In a Tortoiseshell: This paper analyzes a 1982 personal essay written by Annie Dillard about the experience of watching a total solar eclipse. The author, Isabelle Laurenzi, observes a strong link between the structure of Dillard’s essay and the subject of Dillard’s recollection, thus arguing that the essay features an eclipse of its own. The excerpts below, taken from the paper’s introduction and body, balance a chronological organizational strategy with a thematic one, thereby showcasing the author’s excellent command over the structure of her essay.
Excerpt 1: Introduction / Isabelle Laurenzi
At approximately 8:15am on Monday, February 26, 1979, Annie Dillard and her then-husband Gary stopped their car and climbed a hill overlooking the Yakima valley in Washington to watch a total solar eclipse. Two years after seeing the eclipse, Dillard wrote about the experience. “Total Eclipse” was one of fourteen essays published in Dillard’s 1982 book Teaching a Stone to Talk. The total eclipse leads Dillard to evaluate her beliefs about the moral connectivity of humans to each other and to the world they inhabit. In the four-sectioned “Total Eclipse,” Dillard’s “re-membering”1 brings about a revelation or, in Dillard’s terminological framework, a moment of “waking up.”
Dillard’s essay is a woven masterwork in which images, themes, and memories overlap and intertwine. She circles back to the same perceptions, and even words, over and over again, such that it is difficult to ascribe a linear narrative to the essay. In this sense, she resembles her predecessor Ralph Waldo Emerson. And like the path of Emerson’s essay “Experience,” one that goes “into hell and out again,”2 our journey in Dillard’s essay is one that brings us into utter darkness before we come to the revelatory moment of “waking up.”3 As with Emerson, the goal of the essay is revelation or, for Dillard, “waking up.” What is different about Dillard’s take on the Emersonian journey of traveling into hell and out again is that the motion of the piece, of going into darkness before coming back into the light, mirrors the motion of an eclipse. We must recognize Dillard’s essay not only as the relating of the complex and fractured experience of watching the total eclipse of 1979 but also as an eclipse itself. The task of this paper, then, is to determine the moment of the eclipse in the essay so that we might more deeply and fully grasp Dillard’s moral revelation about human connectedness to each other and to our world, about the gravity of remembering, and about why and how we should “wake up.”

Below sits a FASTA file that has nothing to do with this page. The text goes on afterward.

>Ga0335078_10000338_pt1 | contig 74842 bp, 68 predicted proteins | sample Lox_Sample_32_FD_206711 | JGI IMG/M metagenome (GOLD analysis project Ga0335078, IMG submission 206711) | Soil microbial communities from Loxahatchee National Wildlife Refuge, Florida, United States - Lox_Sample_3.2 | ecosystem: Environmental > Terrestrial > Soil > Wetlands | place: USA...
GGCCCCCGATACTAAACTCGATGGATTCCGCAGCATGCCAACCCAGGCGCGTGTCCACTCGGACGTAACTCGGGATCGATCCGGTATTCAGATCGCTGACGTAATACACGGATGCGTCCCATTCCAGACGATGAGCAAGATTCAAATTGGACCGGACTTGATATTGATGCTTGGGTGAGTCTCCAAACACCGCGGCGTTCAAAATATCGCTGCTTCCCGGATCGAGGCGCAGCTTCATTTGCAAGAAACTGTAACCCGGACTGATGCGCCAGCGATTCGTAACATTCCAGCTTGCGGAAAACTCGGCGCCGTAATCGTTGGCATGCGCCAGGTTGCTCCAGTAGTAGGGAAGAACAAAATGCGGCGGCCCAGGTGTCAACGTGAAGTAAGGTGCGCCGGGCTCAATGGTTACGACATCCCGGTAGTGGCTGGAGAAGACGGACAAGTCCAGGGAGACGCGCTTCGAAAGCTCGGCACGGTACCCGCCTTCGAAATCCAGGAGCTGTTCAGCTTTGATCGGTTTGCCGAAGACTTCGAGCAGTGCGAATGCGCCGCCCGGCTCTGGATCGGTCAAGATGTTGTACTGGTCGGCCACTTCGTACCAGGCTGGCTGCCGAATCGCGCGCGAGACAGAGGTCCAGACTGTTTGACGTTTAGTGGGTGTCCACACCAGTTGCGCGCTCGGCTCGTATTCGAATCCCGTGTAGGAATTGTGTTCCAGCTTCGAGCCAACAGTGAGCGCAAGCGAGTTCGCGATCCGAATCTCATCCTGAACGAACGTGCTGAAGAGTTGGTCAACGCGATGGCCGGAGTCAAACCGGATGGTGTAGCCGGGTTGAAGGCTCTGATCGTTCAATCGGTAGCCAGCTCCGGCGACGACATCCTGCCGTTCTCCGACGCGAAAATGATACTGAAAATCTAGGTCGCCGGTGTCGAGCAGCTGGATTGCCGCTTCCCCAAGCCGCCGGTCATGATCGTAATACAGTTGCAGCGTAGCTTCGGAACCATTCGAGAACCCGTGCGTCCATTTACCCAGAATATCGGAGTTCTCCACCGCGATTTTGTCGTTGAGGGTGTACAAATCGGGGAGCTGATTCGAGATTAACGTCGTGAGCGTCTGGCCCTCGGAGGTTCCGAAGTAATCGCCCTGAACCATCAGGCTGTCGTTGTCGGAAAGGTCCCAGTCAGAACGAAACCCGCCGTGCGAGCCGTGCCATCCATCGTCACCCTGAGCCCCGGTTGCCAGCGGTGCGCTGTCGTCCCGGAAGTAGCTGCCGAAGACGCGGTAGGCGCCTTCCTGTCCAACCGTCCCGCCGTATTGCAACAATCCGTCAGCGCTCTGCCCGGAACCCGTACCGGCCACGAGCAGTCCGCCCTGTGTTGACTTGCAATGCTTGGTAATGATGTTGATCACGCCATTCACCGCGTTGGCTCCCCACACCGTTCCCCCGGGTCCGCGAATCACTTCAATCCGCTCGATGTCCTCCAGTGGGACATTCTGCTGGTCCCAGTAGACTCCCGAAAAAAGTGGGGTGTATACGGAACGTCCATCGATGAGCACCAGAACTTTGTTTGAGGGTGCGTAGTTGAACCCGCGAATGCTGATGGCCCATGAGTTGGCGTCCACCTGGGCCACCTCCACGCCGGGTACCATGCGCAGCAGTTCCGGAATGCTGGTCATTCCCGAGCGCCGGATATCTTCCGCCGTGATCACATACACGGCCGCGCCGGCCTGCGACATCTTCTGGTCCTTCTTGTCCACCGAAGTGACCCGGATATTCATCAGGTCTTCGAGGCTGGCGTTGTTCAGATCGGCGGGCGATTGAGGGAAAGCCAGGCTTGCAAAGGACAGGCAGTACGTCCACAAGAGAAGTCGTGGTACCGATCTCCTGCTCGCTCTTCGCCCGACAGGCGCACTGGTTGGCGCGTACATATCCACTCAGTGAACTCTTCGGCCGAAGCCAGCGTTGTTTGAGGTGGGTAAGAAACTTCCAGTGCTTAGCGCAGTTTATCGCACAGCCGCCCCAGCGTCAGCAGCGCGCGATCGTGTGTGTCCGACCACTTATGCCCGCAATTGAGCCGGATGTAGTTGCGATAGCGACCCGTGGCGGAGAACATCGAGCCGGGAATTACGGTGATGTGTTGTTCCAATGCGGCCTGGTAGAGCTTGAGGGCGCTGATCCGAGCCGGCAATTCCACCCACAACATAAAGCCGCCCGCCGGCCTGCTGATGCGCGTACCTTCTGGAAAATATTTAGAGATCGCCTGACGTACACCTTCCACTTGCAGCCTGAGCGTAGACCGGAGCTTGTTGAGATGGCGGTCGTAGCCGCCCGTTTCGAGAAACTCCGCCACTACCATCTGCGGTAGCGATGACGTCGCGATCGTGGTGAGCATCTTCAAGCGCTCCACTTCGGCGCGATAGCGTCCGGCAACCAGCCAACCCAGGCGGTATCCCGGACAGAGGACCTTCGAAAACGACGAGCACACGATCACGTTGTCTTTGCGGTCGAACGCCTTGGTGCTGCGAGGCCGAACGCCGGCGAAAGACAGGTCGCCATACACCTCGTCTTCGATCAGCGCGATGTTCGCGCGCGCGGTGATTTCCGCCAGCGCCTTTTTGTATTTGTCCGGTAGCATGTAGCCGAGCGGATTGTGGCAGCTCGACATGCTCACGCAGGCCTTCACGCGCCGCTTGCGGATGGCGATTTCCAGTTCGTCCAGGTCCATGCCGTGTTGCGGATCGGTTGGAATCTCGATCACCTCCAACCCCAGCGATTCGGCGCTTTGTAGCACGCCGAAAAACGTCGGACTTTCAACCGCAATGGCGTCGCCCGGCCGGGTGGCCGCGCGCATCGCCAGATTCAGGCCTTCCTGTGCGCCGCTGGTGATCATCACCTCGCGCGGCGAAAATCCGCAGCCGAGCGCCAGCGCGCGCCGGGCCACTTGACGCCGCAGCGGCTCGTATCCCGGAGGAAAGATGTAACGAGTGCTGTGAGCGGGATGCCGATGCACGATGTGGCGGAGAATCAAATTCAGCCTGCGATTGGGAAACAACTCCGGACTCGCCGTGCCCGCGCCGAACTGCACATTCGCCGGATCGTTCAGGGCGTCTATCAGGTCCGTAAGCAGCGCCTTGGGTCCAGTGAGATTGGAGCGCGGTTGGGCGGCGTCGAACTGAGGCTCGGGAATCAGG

Excerpt 2: Eclipse of the Narrative / Isabelle Laurenzi
At this point in the essay, the last paragraph of the second section, the total eclipse of the narrative occurs.4 In a series of metaphors and similes, Dillard describes the moon sliding over the sun, creating “dark night, on the land and in the sky.” In the eclipse, there is the image of the final hole, previously mentioned in this paper: “the hole where the sun belongs.” After Dillard describes the eclipse, she resumes her concern with remembering and forgetting and their connection to familiarity and also death. In the darkness of the eclipse, Dillard says, “we were the world’s dead people… our minds were light-years distant, forgetful of almost everything… we had, it seems, loved the planet and loved our lives, but could no longer remember the way of them. We got the light wrong.” Not only does Dillard consider herself part of the dead, but she also considers everyone on the hillside looking over the Yakima valley dead. As one of the dead, she assumes a plural first person voice of “we.” Whereas in the final moments of the partial eclipse, Dillard could at least “remember” a conjured way of life—life on the hillsides along the Euphrates—now, in the total eclipse, she is “forgetful of almost everything.” She cannot even remember the light but only knows that the “ring of light” in the black sky “should not be there.”5 It is unfamiliar to her, but she cannot recall the way the sky should look. And so as the sun, moon, earth reach the moment of perfect alignment, Dillard feels even greater distance from her world. Without much more thought, however, the eclipse ends, and the paragraph and section of the essay are over.
The paragraph that follows, the first of section three, is pivotal for the essay: “It is now that the temptation is strongest to leave these regions. We have seen enough; let’s go. Why burn our hands any more than we have to? But two years have passed; the price of gold has risen. I return to the same buried alluvial beds and pick through the strata again.”6 The “now” is this moment immediately after the total eclipse; “these regions” are the darkest moments at the bottom of the hole. We have experienced the eclipse, so why not leave the “region of dread”?7 The burning of hands is an allusion to the gold miner motif; we are down in the deep, hot gold mine, in the best position for finding gold but also in a place of peril. Dillard says it is our temptation not to go any further, not to dig into deeper and hotter territory. Yet, because of the passing of time, the value of remembering her experience of the eclipse—and the “gold” she might find as a result of remembering—is at its greatest peak, so Dillard will not exit the hole yet. Simply put, Dillard is telling the reader in this paragraph that we have not yet reached the darkest moment in her essay. We are not yet at the bottom of the hole or in possession of gold. Thus, she will pick through her recollection of the total eclipse once more. What follows in the rest of section three is precisely that—a revisiting of the eclipse and its meaning for Dillard.
Excerpt 3: Eclipse of the Essay / Isabelle Laurenzi